In this case, you have to parent your mind. You are the boss, and you are going to read the book because you said so. End of story.
2. The Discomfort
Work is not fun.
Nothing new here.
I don’t wake up in the morning, thinking “YEAH! I’m going to sit in front of a desk and research 30 ways to gain more self-control! THIS IS GONNA BE GREAT!”
Don’t get me wrong. Work is rewarding. At the end of the day, I go to sleep with a sense of achievement and satisfaction. It’s harder to start with that mindset, though.
We avoid things that cause of any amount of discomfort—even though we know that discomfort is temporary. We care more about what we feel in the short-term rather than focusing on how we’ll feel later.
This holds true for everything worth doing, especially when you’re starting out.
Waking up in the morning is uncomfortable. Spending the rest of the day tired is miserable. Yet, a week or so later, it’s just something you do.
You overcome the feeling of discomfort.
Sleeping in will still be tempting. Yet, getting up will no longer make you hate the world and everyone in it.
It’s very easy to let yourself off the hook because the task ahead of you is unpleasant. Push through it anyway. Afterward, you’ll feel better about yourself. The sense of accomplishment will do away with the discomfort that preceded it.
(Want to know how to make yourself do the hard stuff? Read this post on making yourself do things you don’t want to do.)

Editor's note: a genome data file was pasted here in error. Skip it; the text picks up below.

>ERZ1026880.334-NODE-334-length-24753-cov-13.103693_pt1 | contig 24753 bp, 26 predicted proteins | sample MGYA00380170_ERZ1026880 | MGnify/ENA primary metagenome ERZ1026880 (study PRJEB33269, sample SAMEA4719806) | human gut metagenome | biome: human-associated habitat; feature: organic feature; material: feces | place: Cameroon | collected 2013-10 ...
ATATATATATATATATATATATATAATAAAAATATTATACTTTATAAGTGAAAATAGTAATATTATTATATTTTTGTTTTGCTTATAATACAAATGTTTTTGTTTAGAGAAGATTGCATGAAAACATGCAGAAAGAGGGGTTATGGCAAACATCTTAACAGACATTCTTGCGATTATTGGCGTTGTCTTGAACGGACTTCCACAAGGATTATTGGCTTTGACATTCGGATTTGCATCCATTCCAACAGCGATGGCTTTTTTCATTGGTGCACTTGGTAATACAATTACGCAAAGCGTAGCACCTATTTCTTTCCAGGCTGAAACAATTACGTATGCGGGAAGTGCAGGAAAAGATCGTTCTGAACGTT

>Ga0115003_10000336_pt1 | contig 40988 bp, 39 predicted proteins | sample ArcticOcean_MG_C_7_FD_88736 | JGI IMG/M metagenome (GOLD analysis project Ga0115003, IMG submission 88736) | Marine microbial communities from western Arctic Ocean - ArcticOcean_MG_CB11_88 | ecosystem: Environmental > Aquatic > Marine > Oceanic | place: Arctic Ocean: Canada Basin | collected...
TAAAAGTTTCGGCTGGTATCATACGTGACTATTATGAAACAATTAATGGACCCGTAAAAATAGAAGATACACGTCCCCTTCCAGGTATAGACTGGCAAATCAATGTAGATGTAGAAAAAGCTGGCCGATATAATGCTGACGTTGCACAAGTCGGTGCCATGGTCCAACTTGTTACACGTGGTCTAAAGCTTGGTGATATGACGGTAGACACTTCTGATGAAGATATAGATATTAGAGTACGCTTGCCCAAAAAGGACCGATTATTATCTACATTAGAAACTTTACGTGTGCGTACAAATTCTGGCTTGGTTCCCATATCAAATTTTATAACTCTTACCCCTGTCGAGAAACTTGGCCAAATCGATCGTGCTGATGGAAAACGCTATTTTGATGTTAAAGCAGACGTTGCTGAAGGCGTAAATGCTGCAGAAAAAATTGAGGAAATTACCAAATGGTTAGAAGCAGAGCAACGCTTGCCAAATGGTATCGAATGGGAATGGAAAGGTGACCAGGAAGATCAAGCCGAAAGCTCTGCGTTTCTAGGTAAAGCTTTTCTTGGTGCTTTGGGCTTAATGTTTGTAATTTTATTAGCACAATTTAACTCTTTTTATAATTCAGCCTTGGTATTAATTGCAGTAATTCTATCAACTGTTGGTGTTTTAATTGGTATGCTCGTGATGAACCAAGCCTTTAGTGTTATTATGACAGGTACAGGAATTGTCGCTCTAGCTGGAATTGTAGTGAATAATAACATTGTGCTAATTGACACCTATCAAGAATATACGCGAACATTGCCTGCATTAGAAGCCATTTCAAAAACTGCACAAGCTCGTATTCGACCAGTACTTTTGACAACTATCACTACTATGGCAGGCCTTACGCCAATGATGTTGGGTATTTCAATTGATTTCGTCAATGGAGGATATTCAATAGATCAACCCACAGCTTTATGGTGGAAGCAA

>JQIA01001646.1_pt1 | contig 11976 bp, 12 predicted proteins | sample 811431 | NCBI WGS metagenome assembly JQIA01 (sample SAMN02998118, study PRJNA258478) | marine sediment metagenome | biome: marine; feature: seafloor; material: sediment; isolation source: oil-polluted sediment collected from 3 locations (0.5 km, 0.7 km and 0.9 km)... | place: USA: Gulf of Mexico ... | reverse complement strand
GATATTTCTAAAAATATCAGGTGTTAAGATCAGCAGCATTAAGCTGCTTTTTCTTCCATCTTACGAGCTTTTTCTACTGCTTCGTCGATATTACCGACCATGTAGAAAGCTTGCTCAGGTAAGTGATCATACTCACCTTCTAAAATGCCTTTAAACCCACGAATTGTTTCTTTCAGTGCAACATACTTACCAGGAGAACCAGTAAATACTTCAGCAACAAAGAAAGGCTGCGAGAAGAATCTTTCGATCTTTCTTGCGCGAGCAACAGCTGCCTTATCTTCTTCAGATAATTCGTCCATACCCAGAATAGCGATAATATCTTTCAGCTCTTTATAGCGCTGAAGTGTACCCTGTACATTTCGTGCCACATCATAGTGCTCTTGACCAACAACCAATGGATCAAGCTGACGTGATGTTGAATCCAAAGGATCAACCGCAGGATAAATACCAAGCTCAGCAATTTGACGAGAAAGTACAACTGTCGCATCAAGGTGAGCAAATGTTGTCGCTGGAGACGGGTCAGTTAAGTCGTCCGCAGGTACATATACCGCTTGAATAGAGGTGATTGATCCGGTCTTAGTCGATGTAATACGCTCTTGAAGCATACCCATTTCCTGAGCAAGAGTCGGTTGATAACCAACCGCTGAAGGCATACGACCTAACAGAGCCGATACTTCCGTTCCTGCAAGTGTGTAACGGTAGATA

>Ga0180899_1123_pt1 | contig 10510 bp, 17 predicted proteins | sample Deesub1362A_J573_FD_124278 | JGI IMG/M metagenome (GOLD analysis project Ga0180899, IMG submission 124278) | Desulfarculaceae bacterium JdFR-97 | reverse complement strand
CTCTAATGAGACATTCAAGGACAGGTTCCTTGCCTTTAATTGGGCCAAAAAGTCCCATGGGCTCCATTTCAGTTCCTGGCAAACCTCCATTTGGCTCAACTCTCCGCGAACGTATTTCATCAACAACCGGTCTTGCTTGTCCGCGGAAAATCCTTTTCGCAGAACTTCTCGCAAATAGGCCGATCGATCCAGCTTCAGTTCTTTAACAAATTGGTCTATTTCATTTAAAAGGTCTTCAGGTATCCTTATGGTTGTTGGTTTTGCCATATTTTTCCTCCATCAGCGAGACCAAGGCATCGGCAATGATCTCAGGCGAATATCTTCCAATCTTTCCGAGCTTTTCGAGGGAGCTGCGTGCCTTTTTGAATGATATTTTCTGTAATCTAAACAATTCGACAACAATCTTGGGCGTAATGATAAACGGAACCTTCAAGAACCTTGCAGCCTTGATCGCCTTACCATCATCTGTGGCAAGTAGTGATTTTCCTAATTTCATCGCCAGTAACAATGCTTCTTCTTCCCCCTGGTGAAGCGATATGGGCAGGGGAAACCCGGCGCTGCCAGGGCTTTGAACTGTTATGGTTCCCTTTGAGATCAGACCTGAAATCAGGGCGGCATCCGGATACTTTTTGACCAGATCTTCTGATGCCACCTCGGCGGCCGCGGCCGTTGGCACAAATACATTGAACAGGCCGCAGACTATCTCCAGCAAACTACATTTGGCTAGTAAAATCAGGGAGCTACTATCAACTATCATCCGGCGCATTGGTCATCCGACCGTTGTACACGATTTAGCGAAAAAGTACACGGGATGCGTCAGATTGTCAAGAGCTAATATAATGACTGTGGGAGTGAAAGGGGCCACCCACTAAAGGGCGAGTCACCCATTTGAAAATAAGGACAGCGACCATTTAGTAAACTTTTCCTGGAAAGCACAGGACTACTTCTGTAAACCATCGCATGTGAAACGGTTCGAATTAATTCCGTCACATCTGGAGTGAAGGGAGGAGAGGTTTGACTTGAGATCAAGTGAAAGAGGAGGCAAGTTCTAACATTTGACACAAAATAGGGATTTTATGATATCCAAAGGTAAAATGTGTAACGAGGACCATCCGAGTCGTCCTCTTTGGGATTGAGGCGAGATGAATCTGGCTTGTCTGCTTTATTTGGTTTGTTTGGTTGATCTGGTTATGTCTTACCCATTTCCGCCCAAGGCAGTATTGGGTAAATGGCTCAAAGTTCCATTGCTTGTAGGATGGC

3. The Fear
Fear stops us from doing so many things. Most of the time, you don’t even know that fear is what’s holding you back.
Here are just a few of the many fears that interfere with attaining triumph:
- Fear of failure
- Fear of other people’s opinions
- Fear of not being good enough
- Fear of change
- Fear of taking risks
- Fear of altering your self-image
If you find yourself reluctant to get started but are unsure why, look for an underlying fear.
Identifying which fear is holding you back requires reflection. Next time you dodge that task, take a moment to contemplate what emotions you’re feeling in that moment. The realization won’t hit you right away, be patient. Close your eyes and think, “Why am I not going forth with this task? What is it that I’m trying to avoid?”
If you’re having trouble finding your fears, Borbala from Follow Your Own Rhythm has put together a list of 15 enlightening questions to ask yourself in order to identify the fear that’s holding you back.
4. The First Step (Or Lack Thereof)